Friday, November 05, 2010

Monday Parliament may or may not hold a session

"The Iraqi parliament has held exactly one official session since the March 7th elections," Kelly McEvers observed on yesterday's All Things Considered (NPR, link has audio and text). "That session lasted 17 minutes. Since then, politicians can be seen at parliament from time to time, but those are mostly meetings about meetings." The Wichita Falls Times Record News' editorial board offers, "If you're looking for a job with great pay and perks and light duties -- none at all, in fact, since June -- you could do worse than be one of the 325 members of Iraq's parliament." Middle East Online notes the efforts of the Iraqi Civilian Initiative to Protect the Constitution to force the newly elected MPs to return their salaries. Meanwhile Charles McDermid and Nizar Latif (Time magazine) quote MP Aliya Nsayif on this week's violence, "Just a few weeks ago, the government said security was under control, but it doesn't look that way to me. It looks to me and to the public like politicians have abandoned their promises to protect the Iraqi people."

March 7th, Iraq concluded Parliamentary elections. The Guardian's editorial board noted in August, "These elections were hailed prematurely by Mr Obama as a success, but everything that has happened since has surely doused that optimism in a cold shower of reality." 163 seats are needed to form the executive government (prime minister and council of ministers). When no single slate wins 163 seats (or possibly higher -- 163 is the number today but the Parliament added seats this election and, in four more years, they may add more which could increase the number of seats needed to form the executive government), power-sharing coalitions must be formed with other slates, parties and/or individual candidates. (Eight Parliament seats were awarded, for example, to minority candidates who represent various religious minorities in Iraq.) Ayad Allawi is the head of Iraqiya which won 91 seats in the Parliament making it the biggest seat holder. Second place went to State Of Law which Nouri al-Maliki, the current prime minister, heads. They won 89 seats. Nouri made a big show of lodging complaints and issuing allegations to distract and delay the certification of the initial results while he formed a power-sharing coalition with third place winner Iraqi National Alliance -- this coalition still does not give them 163 seats. They are claiming they have the right to form the government. In 2005, Iraq took four months and seven days to pick a prime minister. It's seven months and twenty-nine days and still counting.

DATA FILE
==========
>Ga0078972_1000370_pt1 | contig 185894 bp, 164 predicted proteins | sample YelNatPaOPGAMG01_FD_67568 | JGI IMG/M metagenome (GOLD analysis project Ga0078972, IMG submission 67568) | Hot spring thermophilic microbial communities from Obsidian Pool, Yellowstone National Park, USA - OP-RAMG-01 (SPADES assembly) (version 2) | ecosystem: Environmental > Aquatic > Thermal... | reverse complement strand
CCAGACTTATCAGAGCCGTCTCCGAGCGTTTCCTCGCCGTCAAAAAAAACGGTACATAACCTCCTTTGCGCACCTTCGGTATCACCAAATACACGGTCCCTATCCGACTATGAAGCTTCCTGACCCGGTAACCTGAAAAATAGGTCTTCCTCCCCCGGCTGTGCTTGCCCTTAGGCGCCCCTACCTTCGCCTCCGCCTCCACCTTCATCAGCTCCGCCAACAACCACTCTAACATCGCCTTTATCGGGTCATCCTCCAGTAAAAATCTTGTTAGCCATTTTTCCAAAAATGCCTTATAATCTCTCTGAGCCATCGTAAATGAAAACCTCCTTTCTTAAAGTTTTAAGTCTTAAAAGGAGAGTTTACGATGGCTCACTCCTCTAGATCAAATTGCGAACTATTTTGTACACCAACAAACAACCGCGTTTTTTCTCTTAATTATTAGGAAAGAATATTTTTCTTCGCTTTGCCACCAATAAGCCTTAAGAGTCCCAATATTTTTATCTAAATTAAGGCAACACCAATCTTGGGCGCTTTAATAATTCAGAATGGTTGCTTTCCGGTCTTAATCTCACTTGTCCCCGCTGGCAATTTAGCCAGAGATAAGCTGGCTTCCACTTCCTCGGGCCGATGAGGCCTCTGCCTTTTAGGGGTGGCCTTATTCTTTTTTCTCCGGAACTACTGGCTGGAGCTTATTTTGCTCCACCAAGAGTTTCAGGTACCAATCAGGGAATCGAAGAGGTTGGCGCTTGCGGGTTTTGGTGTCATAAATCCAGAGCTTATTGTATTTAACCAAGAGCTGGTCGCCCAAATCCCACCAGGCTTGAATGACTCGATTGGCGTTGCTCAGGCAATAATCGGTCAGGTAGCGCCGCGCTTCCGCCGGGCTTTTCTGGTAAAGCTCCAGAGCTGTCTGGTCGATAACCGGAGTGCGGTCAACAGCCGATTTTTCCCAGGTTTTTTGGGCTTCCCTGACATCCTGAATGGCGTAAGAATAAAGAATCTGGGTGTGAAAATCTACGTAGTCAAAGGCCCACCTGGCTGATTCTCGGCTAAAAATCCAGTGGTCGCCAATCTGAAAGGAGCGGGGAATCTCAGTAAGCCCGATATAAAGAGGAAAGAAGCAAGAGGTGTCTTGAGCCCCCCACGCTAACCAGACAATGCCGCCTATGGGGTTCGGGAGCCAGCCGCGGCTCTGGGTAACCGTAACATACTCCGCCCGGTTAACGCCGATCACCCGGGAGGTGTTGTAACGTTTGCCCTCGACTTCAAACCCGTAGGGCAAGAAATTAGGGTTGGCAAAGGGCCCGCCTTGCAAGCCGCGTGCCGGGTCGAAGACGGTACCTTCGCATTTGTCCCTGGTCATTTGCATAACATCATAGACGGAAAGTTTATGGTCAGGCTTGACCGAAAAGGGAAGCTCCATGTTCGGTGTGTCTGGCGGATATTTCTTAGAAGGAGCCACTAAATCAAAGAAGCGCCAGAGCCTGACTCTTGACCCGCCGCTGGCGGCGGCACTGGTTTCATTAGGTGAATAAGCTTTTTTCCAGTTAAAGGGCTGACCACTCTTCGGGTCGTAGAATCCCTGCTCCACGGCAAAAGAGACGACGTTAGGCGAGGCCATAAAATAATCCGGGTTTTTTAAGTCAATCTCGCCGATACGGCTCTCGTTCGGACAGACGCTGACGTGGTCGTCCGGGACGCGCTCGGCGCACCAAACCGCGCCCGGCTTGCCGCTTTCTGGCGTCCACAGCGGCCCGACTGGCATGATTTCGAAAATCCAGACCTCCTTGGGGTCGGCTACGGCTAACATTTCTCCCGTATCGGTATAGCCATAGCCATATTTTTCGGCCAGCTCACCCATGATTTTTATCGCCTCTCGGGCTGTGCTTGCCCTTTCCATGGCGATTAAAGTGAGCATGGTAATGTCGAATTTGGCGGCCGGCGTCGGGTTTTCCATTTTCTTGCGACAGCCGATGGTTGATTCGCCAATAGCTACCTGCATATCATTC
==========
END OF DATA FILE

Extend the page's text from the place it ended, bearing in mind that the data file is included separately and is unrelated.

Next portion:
Wednesday's snapshot
included: "
Suadad al-Salhy (Reuters) notes that Iraq's Parliament is currently set to meet on Monday -- that may or may not take place (court order not withstanding) -- and that it's possilbe a motion could be put forward favoring Nouri. Should that be attempted, it's equally possible that enough members could storm out of the session leaving the Parliament without a quorum." Quorum is in the news today. No, that's not being psychic, it's just paying attention and anyone can do it. Middle East Online informs today, "As a result, MPs are scheduled to convene on Monday to elect a speaker and two deputies, the first step toward forming a government. But with about 50 MPs on pilgrimage to Islam's holiest sites in Mecca, western Saudi Arabi, and other political groups unwilling to attend, it is unlikely to reach a quorum. The constitution stipulates that a speaker, president and prime minister must be elected in that order." Again, anyone should have known that it is possible -- especially after the strong arming required repeatedly in the last Parliament to reach a quorum -- that Monday's session may or may not go forward. There's reporting and there's predicting -- they are not the same thing.